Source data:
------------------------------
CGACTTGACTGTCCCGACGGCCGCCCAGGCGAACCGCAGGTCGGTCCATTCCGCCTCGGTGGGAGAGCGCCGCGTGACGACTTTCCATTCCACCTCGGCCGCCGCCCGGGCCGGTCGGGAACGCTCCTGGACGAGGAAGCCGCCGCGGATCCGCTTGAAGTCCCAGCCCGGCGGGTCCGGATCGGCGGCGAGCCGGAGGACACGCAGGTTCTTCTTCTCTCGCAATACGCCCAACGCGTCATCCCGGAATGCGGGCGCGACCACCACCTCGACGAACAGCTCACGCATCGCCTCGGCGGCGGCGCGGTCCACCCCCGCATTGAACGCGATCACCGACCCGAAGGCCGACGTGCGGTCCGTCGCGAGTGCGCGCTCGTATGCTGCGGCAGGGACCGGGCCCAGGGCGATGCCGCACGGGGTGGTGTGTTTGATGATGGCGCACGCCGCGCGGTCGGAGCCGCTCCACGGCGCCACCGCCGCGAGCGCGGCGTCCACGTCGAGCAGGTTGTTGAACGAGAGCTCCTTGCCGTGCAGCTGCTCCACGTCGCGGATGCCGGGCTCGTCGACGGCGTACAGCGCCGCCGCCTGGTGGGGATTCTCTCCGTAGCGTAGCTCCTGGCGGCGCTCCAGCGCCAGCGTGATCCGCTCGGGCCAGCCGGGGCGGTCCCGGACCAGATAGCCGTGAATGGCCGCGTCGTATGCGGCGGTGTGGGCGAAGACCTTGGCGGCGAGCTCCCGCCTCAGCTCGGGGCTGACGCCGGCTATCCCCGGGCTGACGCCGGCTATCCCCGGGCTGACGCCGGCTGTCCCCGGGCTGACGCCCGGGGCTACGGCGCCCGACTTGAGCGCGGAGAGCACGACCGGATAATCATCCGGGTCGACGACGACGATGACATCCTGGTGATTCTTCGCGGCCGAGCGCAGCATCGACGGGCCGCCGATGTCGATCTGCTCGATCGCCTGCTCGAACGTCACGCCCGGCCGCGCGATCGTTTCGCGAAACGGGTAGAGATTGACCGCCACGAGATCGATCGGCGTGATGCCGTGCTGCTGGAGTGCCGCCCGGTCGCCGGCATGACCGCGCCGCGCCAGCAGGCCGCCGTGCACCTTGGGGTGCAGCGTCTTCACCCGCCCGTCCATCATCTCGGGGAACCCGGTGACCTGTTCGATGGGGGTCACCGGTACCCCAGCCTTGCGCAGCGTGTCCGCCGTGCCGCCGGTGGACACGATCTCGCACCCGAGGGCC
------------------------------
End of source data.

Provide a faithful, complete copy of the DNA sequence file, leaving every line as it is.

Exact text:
CGACTTGACTGTCCCGACGGCCGCCCAGGCGAACCGCAGGTCGGTCCATTCCGCCTCGGTGGGAGAGCGCCGCGTGACGACTTTCCATTCCACCTCGGCCGCCGCCCGGGCCGGTCGGGAACGCTCCTGGACGAGGAAGCCGCCGCGGATCCGCTTGAAGTCCCAGCCCGGCGGGTCCGGATCGGCGGCGAGCCGGAGGACACGCAGGTTCTTCTTCTCTCGCAATACGCCCAACGCGTCATCCCGGAATGCGGGCGCGACCACCACCTCGACGAACAGCTCACGCATCGCCTCGGCGGCGGCGCGGTCCACCCCCGCATTGAACGCGATCACCGACCCGAAGGCCGACGTGCGGTCCGTCGCGAGTGCGCGCTCGTATGCTGCGGCAGGGACCGGGCCCAGGGCGATGCCGCACGGGGTGGTGTGTTTGATGATGGCGCACGCCGCGCGGTCGGAGCCGCTCCACGGCGCCACCGCCGCGAGCGCGGCGTCCACGTCGAGCAGGTTGTTGAACGAGAGCTCCTTGCCGTGCAGCTGCTCCACGTCGCGGATGCCGGGCTCGTCGACGGCGTACAGCGCCGCCGCCTGGTGGGGATTCTCTCCGTAGCGTAGCTCCTGGCGGCGCTCCAGCGCCAGCGTGATCCGCTCGGGCCAGCCGGGGCGGTCCCGGACCAGATAGCCGTGAATGGCCGCGTCGTATGCGGCGGTGTGGGCGAAGACCTTGGCGGCGAGCTCCCGCCTCAGCTCGGGGCTGACGCCGGCTATCCCCGGGCTGACGCCGGCTATCCCCGGGCTGACGCCGGCTGTCCCCGGGCTGACGCCCGGGGCTACGGCGCCCGACTTGAGCGCGGAGAGCACGACCGGATAATCATCCGGGTCGACGACGACGATGACATCCTGGTGATTCTTCGCGGCCGAGCGCAGCATCGACGGGCCGCCGATGTCGATCTGCTCGATCGCCTGCTCGAACGTCACGCCCGGCCGCGCGATCGTTTCGCGAAACGGGTAGAGATTGACCGCCACGAGATCGATCGGCGTGATGCCGTGCTGCTGGAGTGCCGCCCGGTCGCCGGCATGACCGCGCCGCGCCAGCAGGCCGCCGTGCACCTTGGGGTGCAGCGTCTTCACCCGCCCGTCCATCATCTCGGGGAACCCGGTGACCTGTTCGATGGGGGTCACCGGTACCCCAGCCTTGCGCAGCGTGTCCGCCGTGCCGCCGGTGGACACGATCTCGCACCCGAGGGCC